Take all this attentively along with you, and the whole mysteriousness of this sin against the Holy Ghost should be done away. Grant him the office with which he is invested in the Word of God, even the office of instigating the conscience to all its reprovals of sin, and to all its admonitions of repentance-and then, if ever you witnessed the case of a man whose conscience had fallen into a profound and irrecoverable sleep, or, at least, had lost to such a degree its power of control over him, that he stood out against every engine which was set up to bring him to the faith and the repentance of the New Testament-behold in such a man a sinner against conscience to such a woful extent, that conscience had given up its direction of him; or, in other words, a sinner against the Holy Ghost to such an-if all this contempt and resistance of his extent, that he had let down the office of has been so long and so grievously persisted warning him away from that ground of in, that the Spirit has ceased to strive-then, danger and of guilt on which he stood so it is not the power of the Gospel that is in immovably posted; or, of urging him on fault, but the obstinacy of him who has reward to that sure road of access, where if a jected it. The sufficiency of the Gospel is man seek for pardon, he will never miss it, not detracted from by so much as a jot or a and where, if he cry for the clean heart and tittle. To this very hour may we proclaim the right spirit, he will not cry in vain. it as the savour of life unto life, to the very worst of sinners who receive it. But if he so turn aside from its invitations, and the habit be so fixed with him, and conscience get into a state of such immovable dormancy, that the Spirit gives him over, it is not that the Gospel does not carry a remedy along with it for one and all of his offences, but because he refuses that Gospel, that it is to him the savour of death unto death.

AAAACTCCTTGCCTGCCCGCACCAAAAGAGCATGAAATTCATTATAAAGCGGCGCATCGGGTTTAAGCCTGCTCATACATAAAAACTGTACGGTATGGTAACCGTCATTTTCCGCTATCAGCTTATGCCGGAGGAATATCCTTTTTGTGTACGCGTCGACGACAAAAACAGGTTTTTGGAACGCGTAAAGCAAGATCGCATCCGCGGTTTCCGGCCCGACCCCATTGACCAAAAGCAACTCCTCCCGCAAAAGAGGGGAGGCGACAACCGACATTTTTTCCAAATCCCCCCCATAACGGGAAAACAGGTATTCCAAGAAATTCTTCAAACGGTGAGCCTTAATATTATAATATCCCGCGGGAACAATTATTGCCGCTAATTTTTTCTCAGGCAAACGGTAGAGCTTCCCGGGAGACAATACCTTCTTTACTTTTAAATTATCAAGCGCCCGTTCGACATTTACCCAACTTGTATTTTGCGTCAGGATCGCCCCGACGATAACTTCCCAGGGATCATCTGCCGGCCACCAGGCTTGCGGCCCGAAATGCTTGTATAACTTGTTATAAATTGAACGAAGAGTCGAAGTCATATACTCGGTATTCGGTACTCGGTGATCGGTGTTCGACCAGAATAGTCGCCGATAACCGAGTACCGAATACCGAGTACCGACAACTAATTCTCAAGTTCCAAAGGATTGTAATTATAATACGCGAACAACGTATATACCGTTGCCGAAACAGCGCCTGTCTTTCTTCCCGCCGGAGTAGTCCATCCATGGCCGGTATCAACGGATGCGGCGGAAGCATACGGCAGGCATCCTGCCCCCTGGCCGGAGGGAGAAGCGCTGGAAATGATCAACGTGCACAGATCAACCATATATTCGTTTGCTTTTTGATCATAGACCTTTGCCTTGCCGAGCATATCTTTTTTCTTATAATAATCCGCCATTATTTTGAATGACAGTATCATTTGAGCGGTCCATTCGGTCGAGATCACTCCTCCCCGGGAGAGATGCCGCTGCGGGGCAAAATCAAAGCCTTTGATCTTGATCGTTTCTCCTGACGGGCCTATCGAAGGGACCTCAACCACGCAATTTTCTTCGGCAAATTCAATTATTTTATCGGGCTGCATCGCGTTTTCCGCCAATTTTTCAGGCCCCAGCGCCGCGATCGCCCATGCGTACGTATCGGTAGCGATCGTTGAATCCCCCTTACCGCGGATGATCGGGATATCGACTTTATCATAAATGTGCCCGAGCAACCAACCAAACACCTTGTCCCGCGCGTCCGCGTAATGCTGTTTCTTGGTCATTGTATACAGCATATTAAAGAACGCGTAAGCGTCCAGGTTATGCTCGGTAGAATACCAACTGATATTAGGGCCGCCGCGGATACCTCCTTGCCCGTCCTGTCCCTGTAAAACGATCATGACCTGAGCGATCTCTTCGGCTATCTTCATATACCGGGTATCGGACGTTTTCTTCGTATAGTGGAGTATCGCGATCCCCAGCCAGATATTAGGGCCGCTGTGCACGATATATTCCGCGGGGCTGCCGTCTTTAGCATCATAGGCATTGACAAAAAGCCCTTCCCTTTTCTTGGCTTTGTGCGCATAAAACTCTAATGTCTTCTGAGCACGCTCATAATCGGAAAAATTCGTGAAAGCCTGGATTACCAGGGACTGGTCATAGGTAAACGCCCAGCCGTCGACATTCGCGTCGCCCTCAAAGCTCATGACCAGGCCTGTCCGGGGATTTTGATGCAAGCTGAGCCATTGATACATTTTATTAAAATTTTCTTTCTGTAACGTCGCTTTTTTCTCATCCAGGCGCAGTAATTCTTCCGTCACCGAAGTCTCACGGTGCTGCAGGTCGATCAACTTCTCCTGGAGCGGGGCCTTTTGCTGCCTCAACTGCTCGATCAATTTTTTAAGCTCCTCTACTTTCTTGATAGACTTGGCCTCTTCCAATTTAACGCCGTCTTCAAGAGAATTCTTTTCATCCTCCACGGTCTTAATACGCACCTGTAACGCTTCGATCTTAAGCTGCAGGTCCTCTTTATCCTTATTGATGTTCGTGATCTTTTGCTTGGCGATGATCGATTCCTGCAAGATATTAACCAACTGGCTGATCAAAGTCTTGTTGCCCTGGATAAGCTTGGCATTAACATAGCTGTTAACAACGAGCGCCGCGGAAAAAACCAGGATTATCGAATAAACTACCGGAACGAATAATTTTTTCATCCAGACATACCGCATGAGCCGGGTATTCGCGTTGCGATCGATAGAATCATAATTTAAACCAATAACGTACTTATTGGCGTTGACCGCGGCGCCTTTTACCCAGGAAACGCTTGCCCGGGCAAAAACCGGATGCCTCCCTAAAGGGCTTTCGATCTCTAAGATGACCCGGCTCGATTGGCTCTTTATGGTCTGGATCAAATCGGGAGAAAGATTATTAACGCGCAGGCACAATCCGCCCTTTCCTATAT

And as there is nothing dark or incomprehensible in the nature of this sin, so there is nothing in it to impair the freeness of the Gospel, or the universality of its calls and of its offers, or its power of salvation to all who will, or that attribute which is expressly ascribed to it, that where sin abounded, grace did much more abound. It is never said that pardon through that blood, which is distinctly stated to cleanse from all sin-it is A king publishes a wide and unexpected nowhere said, that this pardon is extended amnesty to the people of a rebellious disto any but to those who believe. If you do trict in his empire, upon the bare act of not believe, you do not get pardon-and if each presenting himself within a limited you will not believe, because you love dark-period, before an authorized agent, and proness rather than light-if you will not be- fessing his purposes of future loyalty. Does lieve, because you will not abandon those it at all detract from the clemency of this evil deeds which the Spirit tells you through the conscience, that you must forsake in coming unto Christ-if his repeated calls have been so unheeded and so withstood by you, that he has at length ceased from striving, then the reason why your sin is unpardonable, is just because you have refused the Gospel salvation. The reason why your case is irrecoverable, is just because you have refused the method of recovery so long, and so often, that every call of repentance has now come to play upon you in vain. The reason why you lie under a